I have a database for which I want to restrict access to 3 named individuals. I thought I could do the following:

  1. Create a local Windows group on the database server and add the named individuals to it.
  2. Create a Windows login in SQL Server mapped to the local Windows group.
  3. Map the login to the "dbo" schema in the database, so that the users can access all objects without having to qualify them with the schema name.

When I try to do step 3, I get the following error:

Msg 15353, Level 16, State 1, Line 1
An entity of type database cannot be owned by a role, a group, an approle, or by principals mapped to certificates or asymmetric keys.

I have tried to do this via the IDE, the sp_changedbowner sproc, and the ALTER AUTHORIZATION command, and I get the same error each time.

After searching MSDN and Google, I find that this restriction is by design. Great, that's useful. Can anyone tell me:

  1. Why this restriction exists? It seems very arbitrary.
  2. More importantly, can I accomplish my requirement some other way?

Other info that might be pertinent:

  • The server is fully up to date with service packs and hotfixes.
  • All objects in the database are owned by the "dbo" schema, and it's not feasible to change that.
  • The database is running in compatibility level 80, and it's not feasible to change that to 90 yet.
  • I am free to make any other changes (within reason, depending on what they are).
  • Sorry guys, it's a long time since I asked this question and I had completely forgot about it. Just to give you an update, I have solved the problem by persuading all the developers to qualify every database object with an explicit schema name. It's taken several years to get to this state, but we are finally there. Thanks for all your help. – Christian Hayter Oct 4 '12 at 13:31
up vote 4 down vote accepted

For why isn't this allowed, read on SQL Server: Windows Groups, default schemas, and other properties. To sum up the article, if one would allow a DEFAULT_SCHEMA to a group, what should be the default schema of a login that belongs to two separate groups, each with its own default? These is a difference between primary identites and secondary ones, and for good reason.

If you want to control the permissions on the 'dbo' schema then just create a login for the local group, then a user in the database for this group and finally grant CONTROL on schema::dbo to this user. This will allow the 3 individuals (and any other user in the local group) full control over anything in the dbo schema. They will be able to alter, select and update any object in the dbo.schema, but they won't be able to create new object (unless explicitly granted). If you want them to have full control over anything in the database, not just the existing objects in dbo schema, then just add the local group user to the 'db_owner' role.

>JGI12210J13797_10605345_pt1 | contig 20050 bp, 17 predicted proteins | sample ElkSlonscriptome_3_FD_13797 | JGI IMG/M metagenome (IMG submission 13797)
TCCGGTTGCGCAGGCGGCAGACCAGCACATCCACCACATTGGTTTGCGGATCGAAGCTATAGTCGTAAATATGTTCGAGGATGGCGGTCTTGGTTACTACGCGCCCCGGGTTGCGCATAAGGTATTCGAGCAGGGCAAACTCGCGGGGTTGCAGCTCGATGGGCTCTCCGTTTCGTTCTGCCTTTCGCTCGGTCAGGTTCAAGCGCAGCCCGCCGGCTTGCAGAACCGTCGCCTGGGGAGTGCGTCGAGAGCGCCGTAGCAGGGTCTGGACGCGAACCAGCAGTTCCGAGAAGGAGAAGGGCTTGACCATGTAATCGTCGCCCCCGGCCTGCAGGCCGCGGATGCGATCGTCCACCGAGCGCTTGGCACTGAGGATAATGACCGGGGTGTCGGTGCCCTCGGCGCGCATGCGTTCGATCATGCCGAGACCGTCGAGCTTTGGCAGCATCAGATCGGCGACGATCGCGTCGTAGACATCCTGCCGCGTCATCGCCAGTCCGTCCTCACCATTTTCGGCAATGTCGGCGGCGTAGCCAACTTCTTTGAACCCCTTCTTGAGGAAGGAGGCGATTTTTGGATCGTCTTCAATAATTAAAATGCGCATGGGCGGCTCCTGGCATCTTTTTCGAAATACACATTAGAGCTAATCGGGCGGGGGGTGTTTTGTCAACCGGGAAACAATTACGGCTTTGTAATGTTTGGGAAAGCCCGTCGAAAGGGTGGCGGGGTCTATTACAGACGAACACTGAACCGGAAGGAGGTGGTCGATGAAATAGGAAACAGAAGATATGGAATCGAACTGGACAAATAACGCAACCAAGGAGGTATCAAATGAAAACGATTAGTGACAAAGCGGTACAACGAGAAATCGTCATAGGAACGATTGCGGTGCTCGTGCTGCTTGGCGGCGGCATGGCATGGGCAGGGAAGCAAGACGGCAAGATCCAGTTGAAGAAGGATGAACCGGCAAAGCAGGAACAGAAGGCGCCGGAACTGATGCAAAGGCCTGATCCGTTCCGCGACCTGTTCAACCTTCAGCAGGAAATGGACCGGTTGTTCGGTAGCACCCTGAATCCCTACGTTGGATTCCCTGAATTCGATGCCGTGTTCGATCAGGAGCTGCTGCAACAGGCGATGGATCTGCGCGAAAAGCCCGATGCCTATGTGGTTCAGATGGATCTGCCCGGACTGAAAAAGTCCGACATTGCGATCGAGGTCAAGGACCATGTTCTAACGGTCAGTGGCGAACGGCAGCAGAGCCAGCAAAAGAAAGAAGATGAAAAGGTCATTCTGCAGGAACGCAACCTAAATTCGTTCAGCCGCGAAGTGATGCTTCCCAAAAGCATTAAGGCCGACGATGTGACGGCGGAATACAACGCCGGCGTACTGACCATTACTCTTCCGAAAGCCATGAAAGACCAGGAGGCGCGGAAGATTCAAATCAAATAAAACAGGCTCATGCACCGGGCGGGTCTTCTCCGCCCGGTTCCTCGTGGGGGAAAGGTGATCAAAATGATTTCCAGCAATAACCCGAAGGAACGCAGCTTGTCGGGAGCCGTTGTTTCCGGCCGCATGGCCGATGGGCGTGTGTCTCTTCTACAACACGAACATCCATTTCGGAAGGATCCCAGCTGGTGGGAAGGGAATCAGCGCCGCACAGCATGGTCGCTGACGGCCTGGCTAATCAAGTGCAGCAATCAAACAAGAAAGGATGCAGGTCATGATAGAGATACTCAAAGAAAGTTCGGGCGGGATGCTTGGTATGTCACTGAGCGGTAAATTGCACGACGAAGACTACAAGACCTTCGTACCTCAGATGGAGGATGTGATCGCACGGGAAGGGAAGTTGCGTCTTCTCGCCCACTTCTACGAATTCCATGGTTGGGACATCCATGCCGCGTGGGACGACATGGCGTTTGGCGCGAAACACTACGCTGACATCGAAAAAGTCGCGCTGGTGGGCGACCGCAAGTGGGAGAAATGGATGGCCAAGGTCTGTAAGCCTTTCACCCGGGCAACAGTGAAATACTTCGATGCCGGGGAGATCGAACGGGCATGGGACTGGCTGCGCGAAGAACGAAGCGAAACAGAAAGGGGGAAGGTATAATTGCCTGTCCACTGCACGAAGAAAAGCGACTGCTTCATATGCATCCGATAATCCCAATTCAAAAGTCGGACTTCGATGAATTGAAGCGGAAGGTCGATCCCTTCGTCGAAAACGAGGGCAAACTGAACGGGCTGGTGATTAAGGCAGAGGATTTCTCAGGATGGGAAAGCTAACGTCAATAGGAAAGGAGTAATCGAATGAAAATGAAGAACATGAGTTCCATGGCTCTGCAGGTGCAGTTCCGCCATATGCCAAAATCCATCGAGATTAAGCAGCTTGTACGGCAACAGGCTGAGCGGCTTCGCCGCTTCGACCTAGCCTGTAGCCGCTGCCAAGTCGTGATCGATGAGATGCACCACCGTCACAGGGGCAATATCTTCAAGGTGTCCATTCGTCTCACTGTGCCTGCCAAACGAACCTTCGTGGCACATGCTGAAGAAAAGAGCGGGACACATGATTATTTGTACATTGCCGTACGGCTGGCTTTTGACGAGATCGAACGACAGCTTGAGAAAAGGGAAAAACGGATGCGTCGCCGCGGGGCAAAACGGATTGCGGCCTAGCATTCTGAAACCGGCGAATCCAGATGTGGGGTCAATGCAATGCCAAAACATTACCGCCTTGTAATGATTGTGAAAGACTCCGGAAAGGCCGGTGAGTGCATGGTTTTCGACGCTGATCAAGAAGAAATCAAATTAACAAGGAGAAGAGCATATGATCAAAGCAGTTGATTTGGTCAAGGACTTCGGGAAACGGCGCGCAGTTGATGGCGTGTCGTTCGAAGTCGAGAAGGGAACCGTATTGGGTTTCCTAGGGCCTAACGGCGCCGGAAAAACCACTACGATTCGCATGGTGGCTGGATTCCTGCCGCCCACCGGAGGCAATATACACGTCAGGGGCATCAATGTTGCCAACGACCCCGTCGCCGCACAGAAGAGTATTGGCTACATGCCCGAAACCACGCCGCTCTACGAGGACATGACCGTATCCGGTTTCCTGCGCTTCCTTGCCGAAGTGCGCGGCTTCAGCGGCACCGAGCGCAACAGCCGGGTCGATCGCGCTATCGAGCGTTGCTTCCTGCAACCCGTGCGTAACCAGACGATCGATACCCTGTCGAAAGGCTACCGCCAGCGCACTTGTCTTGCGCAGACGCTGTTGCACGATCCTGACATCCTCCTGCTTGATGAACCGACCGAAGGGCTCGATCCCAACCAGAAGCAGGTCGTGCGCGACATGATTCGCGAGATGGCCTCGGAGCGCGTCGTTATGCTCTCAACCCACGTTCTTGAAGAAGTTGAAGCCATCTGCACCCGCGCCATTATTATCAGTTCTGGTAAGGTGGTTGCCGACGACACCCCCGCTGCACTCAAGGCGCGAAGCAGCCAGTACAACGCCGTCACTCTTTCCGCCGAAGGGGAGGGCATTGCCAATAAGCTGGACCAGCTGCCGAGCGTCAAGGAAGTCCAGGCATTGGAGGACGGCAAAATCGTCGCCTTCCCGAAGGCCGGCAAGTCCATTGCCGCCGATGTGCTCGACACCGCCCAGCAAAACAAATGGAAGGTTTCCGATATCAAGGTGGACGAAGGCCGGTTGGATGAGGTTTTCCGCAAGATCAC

If you want to use schemas as a namespace and save your developers from explicitly using a two part name, then ... just don't. Using a two part name qualifier can do no harm and only adds benefits.

  • Thanks for your answer, very useful. Unfortunately I do have to use the schema as a namespace, so I will have to do some more investigation. – Christian Hayter Dec 9 '09 at 15:32
  1. No clue why it exists. Interesting.

As for #2, we solve this by creating custom Database Roles for a specific database.

For example I have 3 domain users who are Developers. I want them to have special access to the database. We create a domain group and put them in it. Then create the associated account in SQL. For that database (Security > Roles > Database Roles) we create a new roll and add that login to the roll.

The roll can give privledges for specific items within the database, can add in permissions from other roles (such as db_owner) and more. It's quite flexible.

I've often heard people complain about doing it this way. Mostly because if they have "hundreds" of database objects it takes too much time, but it is quite flexible to quickly add everything or individual objects. Besides it's poor administration not to be particular on the access you're granting.

  • Thanks for your answer. However, defining permissions is not my problem, it's mapping the default schema name. – Christian Hayter Dec 9 '09 at 15:34

The restriction has to do with not being able to define a default schema for a particular login if it is part of multiple groups.

Suppose they did allow it.

If domaingroup DOMAIN\xx has been added to both a local group SERVER\xx1 -> in sqlsecurity mapped to serverlogin 'xx1' in turn mapped to db-login 'xx1' with default schema 'xx1' and local group SERVER\xx2 -> ... with default schema 'xx2'

Suppose a user of DOMAIN\xx logs in and issues statement

CREATE table yy

Would the table be created in schema xx1 or in schema xx2? Answer=UNDEFINED

therefore no default schema for groups. however the user can still issue

CREATE table xx1.yy


CREATE table xx2.yy

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